Founded by West Virginian Doctor VK Raju, the Eye Foundation of America responds to the ubiquity of childhood blindness. Though less common in industrialized nations, blindness affects many societies throughout the world. Globally, 2.2 billion people cope with cases of vision impairment or blindness, 12 million of which are preventable. According to the foundation, combating childhood blindness may be the most cost-effective health intervention.
Eye Foundation of America
Most instances of vision impairment result from eye conditions. When eye conditions obstruct the visual system and one or more of its functions, if not treated quickly and effectively, vision impairment leads to permanent blindness.
Dr. Raju, the creator of Eye Foundation of America (EFA), grew up in Rajahmundry, Andhra Pradesh, India. His medical career in ophthalmology brought him to his current residence of Morgantown, West Virginia. Following his journey from east to west, Dr. Raju strengthened his ties to India and other developing countries through EFA.
Childhood vision impairments have an impact on education as learning is done 80% through vision. Therefore, EFA revolves around a singular mission: eradicating childhood blindness. The principles of service, teaching and research, underscore operations of the foundation. EFA sets up medical clinics across the world focused on training staff on ophthalmological procedures, screening local populations for eye conditions and maintaining a functional vision for the youth.
In four decades, EFA made notable strides in combating childhood blindness and overall blindness. In 30 countries across the world, EFA trained and educated more than 700 doctors and medical staff, conducted three million vision screenings and saved the vision of more than 350,000 people through essential procedures.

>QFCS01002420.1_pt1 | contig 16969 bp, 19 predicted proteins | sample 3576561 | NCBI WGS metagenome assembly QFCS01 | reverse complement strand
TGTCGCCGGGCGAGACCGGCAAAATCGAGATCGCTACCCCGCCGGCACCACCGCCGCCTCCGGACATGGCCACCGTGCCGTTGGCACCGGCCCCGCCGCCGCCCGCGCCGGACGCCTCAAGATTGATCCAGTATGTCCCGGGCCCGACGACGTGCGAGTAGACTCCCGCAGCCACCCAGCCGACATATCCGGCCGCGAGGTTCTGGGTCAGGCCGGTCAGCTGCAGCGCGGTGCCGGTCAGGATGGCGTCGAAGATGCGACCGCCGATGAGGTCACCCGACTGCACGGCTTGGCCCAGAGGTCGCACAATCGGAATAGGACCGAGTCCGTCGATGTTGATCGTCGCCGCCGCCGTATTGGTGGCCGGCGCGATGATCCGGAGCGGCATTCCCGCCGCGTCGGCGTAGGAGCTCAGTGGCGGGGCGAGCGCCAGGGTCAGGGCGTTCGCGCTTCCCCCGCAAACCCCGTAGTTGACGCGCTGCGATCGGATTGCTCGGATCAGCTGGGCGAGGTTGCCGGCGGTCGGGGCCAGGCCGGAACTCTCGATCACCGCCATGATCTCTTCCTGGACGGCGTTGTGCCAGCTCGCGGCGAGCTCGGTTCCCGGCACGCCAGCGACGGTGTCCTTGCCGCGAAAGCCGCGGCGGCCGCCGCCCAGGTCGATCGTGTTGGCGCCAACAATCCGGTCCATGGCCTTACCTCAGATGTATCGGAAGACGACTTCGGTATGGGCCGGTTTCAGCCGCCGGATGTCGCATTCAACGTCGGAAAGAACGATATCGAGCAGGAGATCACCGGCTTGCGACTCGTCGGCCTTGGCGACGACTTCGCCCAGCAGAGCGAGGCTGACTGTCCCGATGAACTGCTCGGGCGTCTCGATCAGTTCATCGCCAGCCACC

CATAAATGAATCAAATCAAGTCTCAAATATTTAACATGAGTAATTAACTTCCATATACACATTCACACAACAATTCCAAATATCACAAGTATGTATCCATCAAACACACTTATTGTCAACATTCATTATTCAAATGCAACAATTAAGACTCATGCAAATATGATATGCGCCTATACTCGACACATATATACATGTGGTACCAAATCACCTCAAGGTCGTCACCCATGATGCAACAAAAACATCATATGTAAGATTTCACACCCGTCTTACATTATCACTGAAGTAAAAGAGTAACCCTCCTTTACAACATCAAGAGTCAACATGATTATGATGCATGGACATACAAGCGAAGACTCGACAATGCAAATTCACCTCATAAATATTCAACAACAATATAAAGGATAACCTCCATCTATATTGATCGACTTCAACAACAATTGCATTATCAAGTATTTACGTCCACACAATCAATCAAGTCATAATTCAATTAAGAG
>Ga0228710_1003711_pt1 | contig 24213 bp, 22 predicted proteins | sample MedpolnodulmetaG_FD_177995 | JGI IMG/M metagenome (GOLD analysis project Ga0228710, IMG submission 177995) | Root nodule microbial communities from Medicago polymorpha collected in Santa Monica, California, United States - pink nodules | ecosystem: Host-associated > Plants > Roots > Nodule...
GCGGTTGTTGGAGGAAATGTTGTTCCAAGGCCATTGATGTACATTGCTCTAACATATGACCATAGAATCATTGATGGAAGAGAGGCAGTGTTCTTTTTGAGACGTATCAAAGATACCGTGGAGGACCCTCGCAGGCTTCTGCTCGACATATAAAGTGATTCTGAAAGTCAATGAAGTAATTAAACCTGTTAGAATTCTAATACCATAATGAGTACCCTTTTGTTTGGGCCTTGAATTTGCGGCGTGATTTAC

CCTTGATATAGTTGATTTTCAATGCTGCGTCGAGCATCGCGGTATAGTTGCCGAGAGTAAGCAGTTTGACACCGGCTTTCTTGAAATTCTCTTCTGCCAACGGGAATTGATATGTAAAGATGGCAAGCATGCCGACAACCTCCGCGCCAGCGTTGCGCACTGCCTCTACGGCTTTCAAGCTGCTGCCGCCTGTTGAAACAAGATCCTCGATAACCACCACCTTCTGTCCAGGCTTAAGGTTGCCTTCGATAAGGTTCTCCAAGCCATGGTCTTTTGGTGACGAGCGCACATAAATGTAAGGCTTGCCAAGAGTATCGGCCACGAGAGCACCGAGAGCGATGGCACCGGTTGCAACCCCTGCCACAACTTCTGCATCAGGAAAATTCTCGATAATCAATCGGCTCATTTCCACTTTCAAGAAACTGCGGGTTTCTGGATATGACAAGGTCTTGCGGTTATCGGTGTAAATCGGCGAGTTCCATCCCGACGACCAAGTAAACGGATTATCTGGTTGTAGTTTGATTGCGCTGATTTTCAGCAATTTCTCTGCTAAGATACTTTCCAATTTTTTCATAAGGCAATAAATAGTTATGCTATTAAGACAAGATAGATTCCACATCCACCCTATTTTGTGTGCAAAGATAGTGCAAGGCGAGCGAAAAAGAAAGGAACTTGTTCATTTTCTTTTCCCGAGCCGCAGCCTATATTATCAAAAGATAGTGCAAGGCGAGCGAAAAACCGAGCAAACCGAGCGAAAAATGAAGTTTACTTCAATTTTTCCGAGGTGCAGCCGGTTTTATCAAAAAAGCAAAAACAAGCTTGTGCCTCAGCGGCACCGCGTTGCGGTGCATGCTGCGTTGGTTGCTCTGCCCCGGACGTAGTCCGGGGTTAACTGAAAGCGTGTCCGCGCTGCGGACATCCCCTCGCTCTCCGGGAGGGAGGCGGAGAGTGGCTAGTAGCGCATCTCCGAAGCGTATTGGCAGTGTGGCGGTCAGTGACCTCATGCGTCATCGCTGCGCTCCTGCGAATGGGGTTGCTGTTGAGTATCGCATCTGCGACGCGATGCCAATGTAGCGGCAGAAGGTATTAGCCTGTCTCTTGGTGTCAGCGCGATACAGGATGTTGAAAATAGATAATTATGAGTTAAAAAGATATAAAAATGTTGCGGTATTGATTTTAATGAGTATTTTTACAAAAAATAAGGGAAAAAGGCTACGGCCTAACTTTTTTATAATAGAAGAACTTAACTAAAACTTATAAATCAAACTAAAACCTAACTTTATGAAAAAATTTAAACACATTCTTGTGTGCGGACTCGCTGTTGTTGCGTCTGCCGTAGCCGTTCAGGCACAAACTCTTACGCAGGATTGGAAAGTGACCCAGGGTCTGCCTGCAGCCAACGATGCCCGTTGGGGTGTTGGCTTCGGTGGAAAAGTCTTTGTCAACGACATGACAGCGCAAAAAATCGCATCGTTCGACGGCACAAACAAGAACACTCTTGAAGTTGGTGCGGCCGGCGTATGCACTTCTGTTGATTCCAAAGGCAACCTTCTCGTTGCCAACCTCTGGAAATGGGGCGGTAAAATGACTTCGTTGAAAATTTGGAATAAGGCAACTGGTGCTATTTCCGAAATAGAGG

Early Intervention Prevents Blindness
In an interview with The Borgen Project, Dr. Raju affirms the importance of proper sight for children, without which “the child becomes a problem to themselves, a problem to the family and a problem to society.”
Reducing childhood blindness requires early intervention. If health care personnel identify eye conditions in a child’s first two years of life, the visual cortex still has time to develop and function properly. Conversely, if doctors neglect vision problems during this critical period of growth, the brain cells may never learn to see.
Disparities Between Access and Affordability
Dr. Raju traces the pervasiveness of childhood blindness to accessibility and affordability rather than incidence. He offers his home state of West Virginia as an example. In 2018, the U.S. Census Bureau documented the West Virginia poverty rate at 17.8%, which is 6% above the national rate of 11.8%. Despite relative poverty, Dr. Raju asserts that West Virginia residents enjoy excellent health care and ophthalmological treatment, regardless of whether they have insurance.
Two-thirds of the 1.4 million cases of childhood blindness occur in developing countries where Dr. Raju sets up the majority of EFA’s clinics. Accordingly, The World Health Organization (WHO) reports, “The burden of visual impairments and eye conditions tends to be greater in low and middle-income countries and underserved populations, such as women, migrants, indigenous peoples, persons with certain kinds of disability and rural communities.”
Vision Impacts Global Poverty
Mahatma Gandhi once famously declared, “Be the change you wish to see in the world.” For Dr. Raju, the change is to see. Though often taken for granted, vision enables children to read, write and learn through seeing. Vision impacts education and education impacts poverty. Dr. Raju’s foundation addresses overall global poverty by addressing childhood blindness.
– Maya Gonzales